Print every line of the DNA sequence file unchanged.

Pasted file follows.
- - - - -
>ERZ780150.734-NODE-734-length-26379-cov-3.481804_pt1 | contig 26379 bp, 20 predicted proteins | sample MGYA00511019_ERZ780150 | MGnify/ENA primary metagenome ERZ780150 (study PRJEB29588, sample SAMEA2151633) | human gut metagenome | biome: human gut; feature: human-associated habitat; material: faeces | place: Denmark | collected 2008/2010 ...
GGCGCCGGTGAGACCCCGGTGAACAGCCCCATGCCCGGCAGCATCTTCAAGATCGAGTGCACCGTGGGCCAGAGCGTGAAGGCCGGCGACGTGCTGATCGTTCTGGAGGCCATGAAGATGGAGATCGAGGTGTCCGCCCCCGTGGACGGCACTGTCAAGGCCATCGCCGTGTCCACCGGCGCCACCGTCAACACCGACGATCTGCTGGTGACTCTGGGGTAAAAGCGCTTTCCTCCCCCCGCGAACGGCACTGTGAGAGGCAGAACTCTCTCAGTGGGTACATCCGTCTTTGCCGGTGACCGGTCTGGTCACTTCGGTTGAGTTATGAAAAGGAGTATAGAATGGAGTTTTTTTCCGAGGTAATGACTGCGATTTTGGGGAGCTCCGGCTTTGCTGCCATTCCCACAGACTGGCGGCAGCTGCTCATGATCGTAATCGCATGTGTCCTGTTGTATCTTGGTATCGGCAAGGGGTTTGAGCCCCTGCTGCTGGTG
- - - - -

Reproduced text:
>ERZ780150.734-NODE-734-length-26379-cov-3.481804_pt1 | contig 26379 bp, 20 predicted proteins | sample MGYA00511019_ERZ780150 | MGnify/ENA primary metagenome ERZ780150 (study PRJEB29588, sample SAMEA2151633) | human gut metagenome | biome: human gut; feature: human-associated habitat; material: faeces | place: Denmark | collected 2008/2010 ...
GGCGCCGGTGAGACCCCGGTGAACAGCCCCATGCCCGGCAGCATCTTCAAGATCGAGTGCACCGTGGGCCAGAGCGTGAAGGCCGGCGACGTGCTGATCGTTCTGGAGGCCATGAAGATGGAGATCGAGGTGTCCGCCCCCGTGGACGGCACTGTCAAGGCCATCGCCGTGTCCACCGGCGCCACCGTCAACACCGACGATCTGCTGGTGACTCTGGGGTAAAAGCGCTTTCCTCCCCCCGCGAACGGCACTGTGAGAGGCAGAACTCTCTCAGTGGGTACATCCGTCTTTGCCGGTGACCGGTCTGGTCACTTCGGTTGAGTTATGAAAAGGAGTATAGAATGGAGTTTTTTTCCGAGGTAATGACTGCGATTTTGGGGAGCTCCGGCTTTGCTGCCATTCCCACAGACTGGCGGCAGCTGCTCATGATCGTAATCGCATGTGTCCTGTTGTATCTTGGTATCGGCAAGGGGTTTGAGCCCCTGCTGCTGGTG